|Exhibit, coalition highlight Durham housing inequality|
|Published Friday, February 7, 2020|
DURHAM – An exhibit created through a joint effort by First Presbyterian Church and Duke University Chapel titled “Uneven Ground” highlights the history of housing inequality and racial segregation in downtown Durham.
Originally commissioned in 2019 for the 150th anniversary of Durham’s founding, the exhibit now serves as a tool for reflection, learning and dialogue, according to First Presbyterian Church’s website.
Local community groups see the exhibit as a space for reflection and have adopted one of the church’s halls as a meeting place. The Coalition for Affordable Housing and Transit recently held its monthly meeting at the site of the exhibit.
“In learning about all of these things, we get to be responsible about how we think about and plan for the future,” Breana van Velzen, coalition member and community minister at Duke University Chapel, said. “We’re surrounded by all of this history of land theft, segregation and policies that were seemingly harmless but weren’t — or were actually intending harm. So we have to think about that when we’re advocating for certain types of affordable housing.”
Van Velzen and other coalition members are concerned about the recent influx of gentrified neighborhoods in the area, which they attribute to a snowball effect caused by the 1987 construction of N.C. Highway 147, commonly known as the Durham Freeway.
“If you think about Highway 147, for instance, it displaced the Crest neighborhood, it displaced the Hayti neighborhood and it displaced parts of east Durham and downtown,” van Velzen said. “Most of these places are being horribly gentrified now. When 147 was built, it mowed through these neighborhoods where people actually lived; it moved them, which centralized poverty and decentralized black wealth in Durham.”
Following the highway’s construction, the once thriving black businesses on Pettigrew Street closed and were replaced by luxury apartments, a luxury that many now simply can’t afford.
Van Velzen said this caused a “reverse white flight.” With more upper middle-class white people moving to the area, African Americans are being pushed away from downtown Durham and the perks it has to offer. “You can’t end poverty or help people break cycles of generational poverty without having resources like transit, jobs and things like local community,” van Velzen said.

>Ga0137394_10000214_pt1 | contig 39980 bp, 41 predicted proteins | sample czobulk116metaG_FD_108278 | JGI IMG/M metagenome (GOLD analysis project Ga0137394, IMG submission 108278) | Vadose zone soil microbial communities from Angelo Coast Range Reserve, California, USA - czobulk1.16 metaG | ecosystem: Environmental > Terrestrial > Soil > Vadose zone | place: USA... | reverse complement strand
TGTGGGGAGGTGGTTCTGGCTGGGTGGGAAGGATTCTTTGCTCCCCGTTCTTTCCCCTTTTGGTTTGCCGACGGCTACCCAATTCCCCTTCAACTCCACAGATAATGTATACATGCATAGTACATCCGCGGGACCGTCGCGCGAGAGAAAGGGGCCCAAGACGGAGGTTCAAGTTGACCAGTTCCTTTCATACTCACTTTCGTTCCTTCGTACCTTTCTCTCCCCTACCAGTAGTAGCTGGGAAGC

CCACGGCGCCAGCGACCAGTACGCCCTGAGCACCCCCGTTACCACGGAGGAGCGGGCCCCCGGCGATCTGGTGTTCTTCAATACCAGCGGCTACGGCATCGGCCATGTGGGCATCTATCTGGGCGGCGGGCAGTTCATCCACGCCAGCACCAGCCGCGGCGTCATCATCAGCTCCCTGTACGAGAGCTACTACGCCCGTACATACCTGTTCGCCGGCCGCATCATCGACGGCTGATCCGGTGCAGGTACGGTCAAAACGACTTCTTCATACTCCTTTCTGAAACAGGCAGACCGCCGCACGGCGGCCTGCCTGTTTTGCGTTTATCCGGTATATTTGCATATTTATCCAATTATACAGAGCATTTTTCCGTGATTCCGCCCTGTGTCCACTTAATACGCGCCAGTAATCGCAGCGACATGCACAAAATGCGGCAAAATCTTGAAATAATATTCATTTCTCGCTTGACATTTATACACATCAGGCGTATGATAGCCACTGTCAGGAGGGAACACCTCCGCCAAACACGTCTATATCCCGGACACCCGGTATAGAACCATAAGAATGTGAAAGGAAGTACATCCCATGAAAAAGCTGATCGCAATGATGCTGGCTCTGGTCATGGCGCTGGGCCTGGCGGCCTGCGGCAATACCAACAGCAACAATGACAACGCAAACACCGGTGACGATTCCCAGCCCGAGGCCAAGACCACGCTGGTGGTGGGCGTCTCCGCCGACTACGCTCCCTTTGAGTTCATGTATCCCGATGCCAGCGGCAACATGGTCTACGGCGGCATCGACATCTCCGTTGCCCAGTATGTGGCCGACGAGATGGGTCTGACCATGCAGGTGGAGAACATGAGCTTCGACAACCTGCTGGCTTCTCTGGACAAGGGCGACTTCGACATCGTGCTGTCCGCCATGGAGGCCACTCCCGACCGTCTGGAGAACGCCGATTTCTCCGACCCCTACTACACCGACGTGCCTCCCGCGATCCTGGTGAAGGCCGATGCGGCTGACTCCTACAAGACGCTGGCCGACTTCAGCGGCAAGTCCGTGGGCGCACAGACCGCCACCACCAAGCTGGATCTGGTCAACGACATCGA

The coalition leaders know breaking these destructive cycles and finding concrete solutions to Durham’s racial inequity is no easy task, but they continue to work for progress. “Affordable housing is not one issue,” former Durham mayor and coalition leader Wib Gulley said. “It’s like 27 issues.”
Gulley and the coalition have been fighting to even the playing field of housing for years. While it seems Durham is trending in the wrong direction with increased gentrification, Gulley said they continue working to combat this. “We’ve been active in a lot of things, from pushing the county and city government to set their first targets and goals for affordable housing to things as recently as pushing to have 80-plus units at the old police site and the 82 units that are being built right now at the Durham station,” Gulley said. “And on East Main Street we’ve been pushing to have about 300 units of affordable housing built there. That’s sort of who we are.”
As a long-time community member and politician in the Durham community, Gulley said he’s fully aware of the city’s history of racial inequity. Having the coalition’s meeting at the site of the exhibit put everything it stands for into perspective.
“This is what tells part of the story of affordable housing, racial segregation and lack of racial equity in Durham as well as the people who started to come together to push back on it,” he said.
The exhibit will be on display through February 16 at First Presbyterian Church’s Watts-Hill Hall on 305 E. Main St.
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